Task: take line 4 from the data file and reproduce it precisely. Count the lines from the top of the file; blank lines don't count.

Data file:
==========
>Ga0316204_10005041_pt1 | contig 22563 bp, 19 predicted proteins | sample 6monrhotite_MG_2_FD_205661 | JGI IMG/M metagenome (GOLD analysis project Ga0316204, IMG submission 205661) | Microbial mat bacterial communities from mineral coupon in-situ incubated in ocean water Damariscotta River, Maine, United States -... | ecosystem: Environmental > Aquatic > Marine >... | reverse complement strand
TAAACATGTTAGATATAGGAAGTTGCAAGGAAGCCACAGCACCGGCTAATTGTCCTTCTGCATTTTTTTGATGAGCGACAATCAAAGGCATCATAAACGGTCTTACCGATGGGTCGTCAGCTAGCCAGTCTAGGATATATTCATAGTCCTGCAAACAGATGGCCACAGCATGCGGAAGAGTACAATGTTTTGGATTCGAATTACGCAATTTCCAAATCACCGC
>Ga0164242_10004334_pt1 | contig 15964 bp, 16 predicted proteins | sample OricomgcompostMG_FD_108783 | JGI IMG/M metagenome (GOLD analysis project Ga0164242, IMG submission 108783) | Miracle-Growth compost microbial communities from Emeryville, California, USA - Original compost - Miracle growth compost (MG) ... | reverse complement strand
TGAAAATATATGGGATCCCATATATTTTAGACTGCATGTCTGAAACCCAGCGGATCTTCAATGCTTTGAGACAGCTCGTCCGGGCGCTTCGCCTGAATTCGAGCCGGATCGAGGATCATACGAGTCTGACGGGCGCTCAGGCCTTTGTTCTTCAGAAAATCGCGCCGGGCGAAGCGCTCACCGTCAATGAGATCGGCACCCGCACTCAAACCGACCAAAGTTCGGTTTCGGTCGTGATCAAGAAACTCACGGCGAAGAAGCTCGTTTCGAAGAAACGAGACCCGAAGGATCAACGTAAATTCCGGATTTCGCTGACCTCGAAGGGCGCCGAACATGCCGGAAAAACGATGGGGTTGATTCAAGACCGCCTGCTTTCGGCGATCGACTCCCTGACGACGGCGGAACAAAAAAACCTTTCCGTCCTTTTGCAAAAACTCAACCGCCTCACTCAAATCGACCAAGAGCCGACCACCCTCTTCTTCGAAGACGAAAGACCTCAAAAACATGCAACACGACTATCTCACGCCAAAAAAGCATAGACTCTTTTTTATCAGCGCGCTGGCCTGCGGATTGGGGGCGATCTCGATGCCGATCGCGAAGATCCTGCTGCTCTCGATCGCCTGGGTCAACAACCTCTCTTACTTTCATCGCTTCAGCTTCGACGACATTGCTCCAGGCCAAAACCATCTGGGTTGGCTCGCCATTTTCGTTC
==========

TGAAAATATATGGGATCCCATATATTTTAGACTGCATGTCTGAAACCCAGCGGATCTTCAATGCTTTGAGACAGCTCGTCCGGGCGCTTCGCCTGAATTCGAGCCGGATCGAGGATCATACGAGTCTGACGGGCGCTCAGGCCTTTGTTCTTCAGAAAATCGCGCCGGGCGAAGCGCTCACCGTCAATGAGATCGGCACCCGCACTCAAACCGACCAAAGTTCGGTTTCGGTCGTGATCAAGAAACTCACGGCGAAGAAGCTCGTTTCGAAGAAACGAGACCCGAAGGATCAACGTAAATTCCGGATTTCGCTGACCTCGAAGGGCGCCGAACATGCCGGAAAAACGATGGGGTTGATTCAAGACCGCCTGCTTTCGGCGATCGACTCCCTGACGACGGCGGAACAAAAAAACCTTTCCGTCCTTTTGCAAAAACTCAACCGCCTCACTCAAATCGACCAAGAGCCGACCACCCTCTTCTTCGAAGACGAAAGACCTCAAAAACATGCAACACGACTATCTCACGCCAAAAAAGCATAGACTCTTTTTTATCAGCGCGCTGGCCTGCGGATTGGGGGCGATCTCGATGCCGATCGCGAAGATCCTGCTGCTCTCGATCGCCTGGGTCAACAACCTCTCTTACTTTCATCGCTTCAGCTTCGACGACATTGCTCCAGGCCAAAACCATCTGGGTTGGCTCGCCATTTTCGTTC